The second case to be studied under the MIKELANGELO project consists of a wing and a larger number of propellers in front of the wing (Figure 3). A distributed propulsion system will therefore be studied. Parameters of interest are beside angle of attack and Re also the propeller’s position and its thrust. Besides computationally more intensive simulation with respect to the 2D airfoil case, there is also a larger number of parameters to vary. The plan is to start with a single propeller and corresponding wing section (Figure 4) in order to be able to run the problem on a single node and to finish with a complete wing run on multiple nodes. Intermediate steps will consist of gradually increasing the mesh size and the physics of the problem. The final full wing simulation will be run with a single set of parameters, chosen according to the lessons learned from previous steps. The objective is therefore to study the position and thrust of propellers in order to obtain satisfactory wing flight characteristics.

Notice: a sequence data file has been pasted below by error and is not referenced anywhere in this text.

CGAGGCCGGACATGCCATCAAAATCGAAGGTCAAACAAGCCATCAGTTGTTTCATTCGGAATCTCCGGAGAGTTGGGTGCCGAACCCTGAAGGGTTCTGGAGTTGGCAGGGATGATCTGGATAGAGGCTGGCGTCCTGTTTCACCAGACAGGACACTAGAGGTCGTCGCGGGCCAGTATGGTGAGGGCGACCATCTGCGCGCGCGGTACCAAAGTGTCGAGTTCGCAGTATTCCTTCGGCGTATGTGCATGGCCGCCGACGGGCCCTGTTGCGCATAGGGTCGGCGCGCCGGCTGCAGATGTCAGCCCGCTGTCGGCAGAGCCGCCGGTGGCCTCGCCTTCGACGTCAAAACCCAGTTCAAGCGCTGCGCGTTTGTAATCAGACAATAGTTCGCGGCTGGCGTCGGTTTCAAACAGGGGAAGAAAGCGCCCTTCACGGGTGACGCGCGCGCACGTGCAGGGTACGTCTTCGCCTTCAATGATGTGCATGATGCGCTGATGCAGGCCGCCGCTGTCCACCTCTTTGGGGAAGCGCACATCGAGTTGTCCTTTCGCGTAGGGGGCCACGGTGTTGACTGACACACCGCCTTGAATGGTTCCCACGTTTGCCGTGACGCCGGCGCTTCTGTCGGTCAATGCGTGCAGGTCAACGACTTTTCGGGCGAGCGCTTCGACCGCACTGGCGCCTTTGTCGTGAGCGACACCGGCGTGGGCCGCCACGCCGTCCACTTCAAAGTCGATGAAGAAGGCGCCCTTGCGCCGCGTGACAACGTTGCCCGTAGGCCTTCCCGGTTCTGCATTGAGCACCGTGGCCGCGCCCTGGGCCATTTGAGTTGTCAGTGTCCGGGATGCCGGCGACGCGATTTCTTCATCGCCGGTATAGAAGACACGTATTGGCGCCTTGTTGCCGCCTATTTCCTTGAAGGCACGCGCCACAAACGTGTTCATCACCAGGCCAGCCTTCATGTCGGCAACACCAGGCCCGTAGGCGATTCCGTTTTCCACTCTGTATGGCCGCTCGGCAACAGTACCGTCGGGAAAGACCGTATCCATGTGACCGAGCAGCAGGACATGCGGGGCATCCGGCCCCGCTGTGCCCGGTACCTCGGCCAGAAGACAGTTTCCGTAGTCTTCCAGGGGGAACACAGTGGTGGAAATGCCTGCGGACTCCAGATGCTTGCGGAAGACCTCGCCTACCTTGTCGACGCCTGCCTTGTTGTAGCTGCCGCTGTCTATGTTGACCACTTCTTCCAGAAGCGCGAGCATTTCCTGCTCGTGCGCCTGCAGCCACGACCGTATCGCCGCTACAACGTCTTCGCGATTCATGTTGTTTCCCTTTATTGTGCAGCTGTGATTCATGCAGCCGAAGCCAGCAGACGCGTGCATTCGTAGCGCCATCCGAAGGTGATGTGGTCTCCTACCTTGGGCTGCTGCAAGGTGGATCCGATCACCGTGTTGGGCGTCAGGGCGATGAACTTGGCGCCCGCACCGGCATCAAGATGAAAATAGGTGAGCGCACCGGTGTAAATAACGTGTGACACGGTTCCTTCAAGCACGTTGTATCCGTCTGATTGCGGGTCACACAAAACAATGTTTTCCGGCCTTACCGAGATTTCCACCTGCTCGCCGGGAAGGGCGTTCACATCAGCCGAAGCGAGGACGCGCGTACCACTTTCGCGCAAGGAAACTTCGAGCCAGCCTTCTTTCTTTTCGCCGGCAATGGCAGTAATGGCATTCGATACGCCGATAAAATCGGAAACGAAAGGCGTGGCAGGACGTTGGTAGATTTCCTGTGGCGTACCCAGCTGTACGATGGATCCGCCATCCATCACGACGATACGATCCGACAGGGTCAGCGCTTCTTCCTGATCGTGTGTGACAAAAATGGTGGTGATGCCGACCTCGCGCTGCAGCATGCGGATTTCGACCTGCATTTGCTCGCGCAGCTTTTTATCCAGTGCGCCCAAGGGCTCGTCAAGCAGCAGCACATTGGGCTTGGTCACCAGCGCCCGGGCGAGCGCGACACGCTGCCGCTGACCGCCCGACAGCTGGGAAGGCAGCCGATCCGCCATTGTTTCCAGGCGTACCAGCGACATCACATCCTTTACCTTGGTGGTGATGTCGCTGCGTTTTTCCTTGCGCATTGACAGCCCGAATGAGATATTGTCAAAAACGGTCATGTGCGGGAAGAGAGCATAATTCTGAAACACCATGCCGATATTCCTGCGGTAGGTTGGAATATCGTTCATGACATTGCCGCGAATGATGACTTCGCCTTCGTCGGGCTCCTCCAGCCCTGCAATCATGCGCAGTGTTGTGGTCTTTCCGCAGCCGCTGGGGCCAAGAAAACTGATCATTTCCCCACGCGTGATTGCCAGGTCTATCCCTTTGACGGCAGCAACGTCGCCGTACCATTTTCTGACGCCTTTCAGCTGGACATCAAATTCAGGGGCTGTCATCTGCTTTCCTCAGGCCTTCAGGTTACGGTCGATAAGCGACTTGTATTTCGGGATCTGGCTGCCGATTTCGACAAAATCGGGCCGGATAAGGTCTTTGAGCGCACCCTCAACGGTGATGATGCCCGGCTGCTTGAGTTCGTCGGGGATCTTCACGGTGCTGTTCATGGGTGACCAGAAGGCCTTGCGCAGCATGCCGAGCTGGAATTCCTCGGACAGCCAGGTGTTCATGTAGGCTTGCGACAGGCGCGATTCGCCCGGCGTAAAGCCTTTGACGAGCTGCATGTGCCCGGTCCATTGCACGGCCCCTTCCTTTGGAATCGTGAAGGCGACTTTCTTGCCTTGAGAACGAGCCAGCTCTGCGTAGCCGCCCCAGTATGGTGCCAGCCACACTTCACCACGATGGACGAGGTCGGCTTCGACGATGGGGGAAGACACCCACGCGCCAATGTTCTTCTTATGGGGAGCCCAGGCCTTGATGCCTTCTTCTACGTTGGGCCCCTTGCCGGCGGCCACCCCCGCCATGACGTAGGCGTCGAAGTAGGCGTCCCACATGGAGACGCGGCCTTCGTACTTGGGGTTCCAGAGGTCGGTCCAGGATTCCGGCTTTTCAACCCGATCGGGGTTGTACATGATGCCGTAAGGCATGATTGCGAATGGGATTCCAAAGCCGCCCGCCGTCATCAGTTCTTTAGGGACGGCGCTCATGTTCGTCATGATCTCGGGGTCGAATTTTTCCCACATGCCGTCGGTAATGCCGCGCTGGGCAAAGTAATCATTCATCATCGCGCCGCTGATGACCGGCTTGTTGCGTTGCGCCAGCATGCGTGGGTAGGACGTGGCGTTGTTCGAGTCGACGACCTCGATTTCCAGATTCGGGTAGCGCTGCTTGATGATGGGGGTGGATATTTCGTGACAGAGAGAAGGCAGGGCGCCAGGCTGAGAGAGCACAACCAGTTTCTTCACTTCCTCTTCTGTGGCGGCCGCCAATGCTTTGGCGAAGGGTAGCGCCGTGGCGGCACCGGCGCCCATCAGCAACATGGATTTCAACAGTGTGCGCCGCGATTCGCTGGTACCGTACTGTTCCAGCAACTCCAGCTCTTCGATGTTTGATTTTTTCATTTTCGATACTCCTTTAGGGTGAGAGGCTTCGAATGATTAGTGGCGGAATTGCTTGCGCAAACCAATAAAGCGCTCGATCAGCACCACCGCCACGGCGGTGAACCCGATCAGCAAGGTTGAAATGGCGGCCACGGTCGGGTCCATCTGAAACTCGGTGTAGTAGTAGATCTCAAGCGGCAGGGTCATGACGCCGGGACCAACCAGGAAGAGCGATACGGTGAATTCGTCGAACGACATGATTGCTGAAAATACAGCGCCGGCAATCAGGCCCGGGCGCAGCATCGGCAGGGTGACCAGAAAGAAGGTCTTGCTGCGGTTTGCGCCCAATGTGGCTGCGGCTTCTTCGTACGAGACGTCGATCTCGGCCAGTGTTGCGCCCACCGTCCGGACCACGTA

Figure 3: Complete wing with several propellers in front.
The objectives of a single propeller case are similar to the 2D airfoil case, that is to increase the number of cases run simultaneously to accelerate each simulation with MIKELANGELO stack optimization and to improve the agility of application deployment. The latter consists of replacement of current bash scripting with a more efficient, simpler and user-friendly GUI interface that will allow the user to choose the parameters to vary with the corresponding values. On the other hand, the objective in the case of the final full wing simulation at a single set of parameters run in parallel on several nodes is to show the increase of efficiency in virtualised I/O of MIKELANGELO stack.
Figure 4: A single propeller with a corresponding wing section.